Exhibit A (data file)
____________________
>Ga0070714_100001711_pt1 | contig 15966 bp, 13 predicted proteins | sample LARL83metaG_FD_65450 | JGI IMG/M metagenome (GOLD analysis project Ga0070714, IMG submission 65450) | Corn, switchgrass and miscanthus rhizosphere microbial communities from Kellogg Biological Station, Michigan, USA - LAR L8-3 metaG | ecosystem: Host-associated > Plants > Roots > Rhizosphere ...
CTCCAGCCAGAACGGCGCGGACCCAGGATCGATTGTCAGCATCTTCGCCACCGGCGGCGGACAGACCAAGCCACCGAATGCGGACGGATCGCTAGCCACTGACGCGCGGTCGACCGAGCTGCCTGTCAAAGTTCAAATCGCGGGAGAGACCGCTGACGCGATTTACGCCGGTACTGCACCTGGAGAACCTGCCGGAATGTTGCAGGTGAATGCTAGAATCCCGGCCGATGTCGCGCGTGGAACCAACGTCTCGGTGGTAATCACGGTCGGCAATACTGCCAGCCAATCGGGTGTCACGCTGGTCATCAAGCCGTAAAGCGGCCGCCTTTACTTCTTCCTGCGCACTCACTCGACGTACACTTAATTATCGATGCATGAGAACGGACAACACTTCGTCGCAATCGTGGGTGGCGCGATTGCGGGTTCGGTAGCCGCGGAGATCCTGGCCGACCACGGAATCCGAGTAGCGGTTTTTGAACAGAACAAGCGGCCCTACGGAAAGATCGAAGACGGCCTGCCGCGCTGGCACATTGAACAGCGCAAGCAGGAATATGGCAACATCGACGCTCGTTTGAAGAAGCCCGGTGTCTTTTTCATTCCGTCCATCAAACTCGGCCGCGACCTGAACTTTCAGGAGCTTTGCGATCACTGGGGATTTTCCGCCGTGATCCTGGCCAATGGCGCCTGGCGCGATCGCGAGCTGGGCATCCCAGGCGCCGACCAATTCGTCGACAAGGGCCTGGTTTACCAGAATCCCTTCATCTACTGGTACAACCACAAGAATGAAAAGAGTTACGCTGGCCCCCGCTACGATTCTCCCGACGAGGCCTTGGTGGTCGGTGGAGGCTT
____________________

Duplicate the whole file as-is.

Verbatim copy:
>Ga0070714_100001711_pt1 | contig 15966 bp, 13 predicted proteins | sample LARL83metaG_FD_65450 | JGI IMG/M metagenome (GOLD analysis project Ga0070714, IMG submission 65450) | Corn, switchgrass and miscanthus rhizosphere microbial communities from Kellogg Biological Station, Michigan, USA - LAR L8-3 metaG | ecosystem: Host-associated > Plants > Roots > Rhizosphere ...
CTCCAGCCAGAACGGCGCGGACCCAGGATCGATTGTCAGCATCTTCGCCACCGGCGGCGGACAGACCAAGCCACCGAATGCGGACGGATCGCTAGCCACTGACGCGCGGTCGACCGAGCTGCCTGTCAAAGTTCAAATCGCGGGAGAGACCGCTGACGCGATTTACGCCGGTACTGCACCTGGAGAACCTGCCGGAATGTTGCAGGTGAATGCTAGAATCCCGGCCGATGTCGCGCGTGGAACCAACGTCTCGGTGGTAATCACGGTCGGCAATACTGCCAGCCAATCGGGTGTCACGCTGGTCATCAAGCCGTAAAGCGGCCGCCTTTACTTCTTCCTGCGCACTCACTCGACGTACACTTAATTATCGATGCATGAGAACGGACAACACTTCGTCGCAATCGTGGGTGGCGCGATTGCGGGTTCGGTAGCCGCGGAGATCCTGGCCGACCACGGAATCCGAGTAGCGGTTTTTGAACAGAACAAGCGGCCCTACGGAAAGATCGAAGACGGCCTGCCGCGCTGGCACATTGAACAGCGCAAGCAGGAATATGGCAACATCGACGCTCGTTTGAAGAAGCCCGGTGTCTTTTTCATTCCGTCCATCAAACTCGGCCGCGACCTGAACTTTCAGGAGCTTTGCGATCACTGGGGATTTTCCGCCGTGATCCTGGCCAATGGCGCCTGGCGCGATCGCGAGCTGGGCATCCCAGGCGCCGACCAATTCGTCGACAAGGGCCTGGTTTACCAGAATCCCTTCATCTACTGGTACAACCACAAGAATGAAAAGAGTTACGCTGGCCCCCGCTACGATTCTCCCGACGAGGCCTTGGTGGTCGGTGGAGGCTT